The National Defense Reserve Fleet (NRDF), under the custody of MARAD, is an inactive reserve source of basic Merchant design type ships that could be activated within 20 - 120 days to meet the shipping requirements of the United States during national emergencies. These merchant vessels are available for use in both military and non-military emergencies, such as commercial shipping crises. Ships in the NDRF are regionally located at three fleet sites - James River, VA (East Coast), Beaumont, TX (Gulf Coast), and Suisun Bay, CA (West Coast). Naval auxiliaries are maintained at the fleet by MARAD on a retention basis for the Navy.
Suisun Bay Channel is dredged annually, and New York Slough every 4th year. Next scheduled New York Slough dredging is FY04. Suisun Bay Channel disposal will be at Sherman Island, pending permit approvals and adequate funding. The project provides for maintenance dredging of a channel 300 feet wide and -35 feet deep from the Carquinez Strait at Martinez to Pittsburg, called Suisun Bay Channel, and New York Slough Channel further upstream to Antioch, a distance of almost 17 miles; and for a channel 250 feet wide and -20 feet deep south of Seal Islands from the main channel at Point Edith to the main channel again at Port Chicago, at mile 6. Maintenance dredging of Suisun Bay Channel, including New York Slough was last completed in January 2000. Disposal was upland at Winter Island, in partnership with Reclamation District 2122. Winter Island needs to be protected from Delta flood conditions. The O&M material dredged from the Suisun Bay Channel and New York Slough Channels was transported and off-loaded at Winter Island in FY98 and FY99 for beneficial reuse for levee repairs.
In FY98 the US Army Corps of Engineers completed a report on potential channel deepening project. The US Army Corps of Engineers will be administering the design and construction of a channel deepening project and flood control project for the Suisun Bay Reserve Fleet. The reconnaissance level workshop was also completed in FY98.
The authorized San Francisco Bay to Stockton improvements (Phase 3) consist of deepening the main internal bay channels, from Richmond upstream to Point Edith in Suisun Bay, to -45 feet Mean Lower Low Water (MLLW); deepening maneuvering areas adjacent to major petroleum cargo terminals to -45 feet; and creating a turning basin to a depth of -45 feet at Avon. Implementation of this phase, however, has been delayed because of the potential for environmental impact to the Sacramento Delta as a result of the proposed channel deepening. The San Francisco District of the US Army Corps of Engineers prepared a final General Reevaluation Report (GRR) and Final Environmental Impact Statement/Environmental Impact Report (EIS/EIR) in April 1998. The EIS/EIR included a new alternative, involving a petroleum off loading terminal located just north of the Richmond-San Rafael Bridge. The off loading terminal, when connected to existing pipelines, may fulfill the current and foreseen future function of the authorized channel deepening alternative. However, the local non-Federal sponsor, Contra Costa County, requested and was granted a suspension of the project in February 1999.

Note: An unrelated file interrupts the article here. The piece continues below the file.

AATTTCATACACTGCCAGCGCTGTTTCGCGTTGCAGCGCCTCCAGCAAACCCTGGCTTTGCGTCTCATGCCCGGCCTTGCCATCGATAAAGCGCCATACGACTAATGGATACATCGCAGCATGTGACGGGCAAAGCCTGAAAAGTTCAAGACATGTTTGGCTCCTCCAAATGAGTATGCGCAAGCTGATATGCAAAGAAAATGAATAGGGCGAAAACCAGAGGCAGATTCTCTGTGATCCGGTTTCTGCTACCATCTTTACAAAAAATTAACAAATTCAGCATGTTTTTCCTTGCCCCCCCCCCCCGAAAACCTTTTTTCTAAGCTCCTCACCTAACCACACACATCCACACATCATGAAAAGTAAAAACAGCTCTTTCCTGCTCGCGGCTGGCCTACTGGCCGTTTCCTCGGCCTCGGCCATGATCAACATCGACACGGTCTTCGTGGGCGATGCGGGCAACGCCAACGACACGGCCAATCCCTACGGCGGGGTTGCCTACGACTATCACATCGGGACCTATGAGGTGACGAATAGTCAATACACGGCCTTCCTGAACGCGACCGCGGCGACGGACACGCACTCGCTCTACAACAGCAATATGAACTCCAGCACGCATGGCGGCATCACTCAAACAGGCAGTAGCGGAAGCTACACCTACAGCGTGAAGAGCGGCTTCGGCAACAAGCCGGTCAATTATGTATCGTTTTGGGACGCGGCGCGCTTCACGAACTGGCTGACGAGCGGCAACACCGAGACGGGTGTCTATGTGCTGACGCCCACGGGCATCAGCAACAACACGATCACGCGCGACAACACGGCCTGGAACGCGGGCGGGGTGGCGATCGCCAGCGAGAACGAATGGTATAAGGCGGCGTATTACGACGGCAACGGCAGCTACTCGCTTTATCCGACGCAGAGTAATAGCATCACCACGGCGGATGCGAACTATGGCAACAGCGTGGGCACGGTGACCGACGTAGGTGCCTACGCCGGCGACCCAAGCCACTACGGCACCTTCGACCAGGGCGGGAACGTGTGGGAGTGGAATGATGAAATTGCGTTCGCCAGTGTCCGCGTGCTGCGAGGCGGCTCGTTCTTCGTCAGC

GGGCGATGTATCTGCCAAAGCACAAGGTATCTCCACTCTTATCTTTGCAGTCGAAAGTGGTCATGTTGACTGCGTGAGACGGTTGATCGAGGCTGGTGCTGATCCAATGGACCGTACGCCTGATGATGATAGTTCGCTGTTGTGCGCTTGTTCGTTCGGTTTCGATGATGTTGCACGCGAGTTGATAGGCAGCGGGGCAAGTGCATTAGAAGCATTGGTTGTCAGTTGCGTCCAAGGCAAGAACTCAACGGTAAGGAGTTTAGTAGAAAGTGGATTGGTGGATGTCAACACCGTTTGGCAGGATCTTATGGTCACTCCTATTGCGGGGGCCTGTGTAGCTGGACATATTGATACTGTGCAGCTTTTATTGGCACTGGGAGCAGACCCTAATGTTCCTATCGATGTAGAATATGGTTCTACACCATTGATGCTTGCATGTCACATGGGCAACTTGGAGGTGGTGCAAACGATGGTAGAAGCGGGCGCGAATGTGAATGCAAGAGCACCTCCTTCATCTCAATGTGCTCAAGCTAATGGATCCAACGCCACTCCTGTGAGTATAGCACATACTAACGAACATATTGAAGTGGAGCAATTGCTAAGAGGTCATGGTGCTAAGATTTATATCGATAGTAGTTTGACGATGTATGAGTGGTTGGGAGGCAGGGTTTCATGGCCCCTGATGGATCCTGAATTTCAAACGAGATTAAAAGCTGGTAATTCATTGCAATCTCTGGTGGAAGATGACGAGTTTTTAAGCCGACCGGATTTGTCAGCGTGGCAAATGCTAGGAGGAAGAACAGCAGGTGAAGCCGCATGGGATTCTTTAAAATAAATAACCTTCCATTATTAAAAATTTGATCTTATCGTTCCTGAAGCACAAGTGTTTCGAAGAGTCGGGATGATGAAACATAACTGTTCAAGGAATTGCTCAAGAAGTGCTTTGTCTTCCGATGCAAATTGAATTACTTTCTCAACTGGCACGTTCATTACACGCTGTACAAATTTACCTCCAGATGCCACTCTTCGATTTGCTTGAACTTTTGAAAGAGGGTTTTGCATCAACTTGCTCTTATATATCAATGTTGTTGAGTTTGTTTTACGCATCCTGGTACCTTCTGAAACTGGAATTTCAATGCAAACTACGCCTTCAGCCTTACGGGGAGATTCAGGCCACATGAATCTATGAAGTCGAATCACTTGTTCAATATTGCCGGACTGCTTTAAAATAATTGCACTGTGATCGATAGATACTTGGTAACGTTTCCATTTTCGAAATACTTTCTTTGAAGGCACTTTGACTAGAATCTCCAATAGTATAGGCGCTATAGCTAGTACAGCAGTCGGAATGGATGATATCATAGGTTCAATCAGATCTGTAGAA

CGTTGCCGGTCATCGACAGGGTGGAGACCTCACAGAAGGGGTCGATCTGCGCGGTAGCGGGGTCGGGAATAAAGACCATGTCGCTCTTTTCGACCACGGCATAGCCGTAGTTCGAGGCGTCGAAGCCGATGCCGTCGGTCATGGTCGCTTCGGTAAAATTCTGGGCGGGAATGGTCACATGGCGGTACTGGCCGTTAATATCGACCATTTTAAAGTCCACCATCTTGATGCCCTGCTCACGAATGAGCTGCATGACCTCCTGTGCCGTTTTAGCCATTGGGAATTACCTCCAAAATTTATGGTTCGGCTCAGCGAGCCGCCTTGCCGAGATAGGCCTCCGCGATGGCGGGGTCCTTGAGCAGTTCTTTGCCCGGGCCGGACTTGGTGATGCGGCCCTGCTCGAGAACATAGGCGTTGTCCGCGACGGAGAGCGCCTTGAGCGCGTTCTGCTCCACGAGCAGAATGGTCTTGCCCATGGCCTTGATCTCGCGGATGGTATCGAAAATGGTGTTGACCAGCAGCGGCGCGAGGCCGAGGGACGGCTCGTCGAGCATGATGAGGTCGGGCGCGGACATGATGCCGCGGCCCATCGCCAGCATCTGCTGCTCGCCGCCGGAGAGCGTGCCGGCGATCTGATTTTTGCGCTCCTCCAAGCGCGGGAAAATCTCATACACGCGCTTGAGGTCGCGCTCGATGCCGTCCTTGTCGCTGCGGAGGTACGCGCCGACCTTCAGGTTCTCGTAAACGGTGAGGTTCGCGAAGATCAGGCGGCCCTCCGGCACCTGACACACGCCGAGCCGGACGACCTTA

In 1963, local landowners in the Suisun Marsh formed the Suisun Resource Conservation District (SRCD) to protect the environmental quality of the marsh. SRCD performs both administrative and technical functions that include representing the interests of the landowners. The District includes 116,000 acres, consisting of approximately 52,000 acres of managed wetlands, 6,300 acres of unmanaged tidal wetlands, 30,000 acres of bays and sloughs, and 27,700 acres of upland grasslands.
In 1977, the California Legislature enacted the Suisun Marsh Preservation Act which declared the Marsh a fragile ecosystem with extensive wetlands that provide critical habitat for a variety of rare and endangered plants and wildlife. It is in fact the largest contiguous brackish water marsh in the United States and contains 12 percent of the remaining natural wetlands in California. The State Water Resources Control Board issued Water Right Decision 1485 in 1978, which set channel water salinity standards, ordered the development of a water quality monitoring program, and required a Plan of Protection be implemented by October 1, 1984. In 1984, the Department of Water Resources (DWR) published the Plan of Protection for the Suisun Marsh including an Environmental Impact Report, prepared in cooperation with the Department of Fish and Game, the Suisun Resource Conservation District, and the US Bureau of Reclamation (BOR). The US Fish and Wildlife Service also provided helpful information. The Plan of Protection is a proposal for staged implementation. Components for Phases I and II of the Plan are complete, including the Morrow Island Distribution System, Roaring River Distribution System, Goodyear Slough Outfall, and the Suisun Marsh Salinity Control Structure (also referred to as Montezuma Slough Control Structure).
The El Nino Storms of February 1998 brought high tides and winds that caused significant levee breaches, overtopping, and erosion on Montezuma Slough and the northern shore of Honker, Suisun and Grizzly bays. Floodwaters completely inundated public and private lands on Van Sickle, Wheeler, Simmons, and Hammond islands; and partially inundated Grizzly, Joice and Lower Joice islands.
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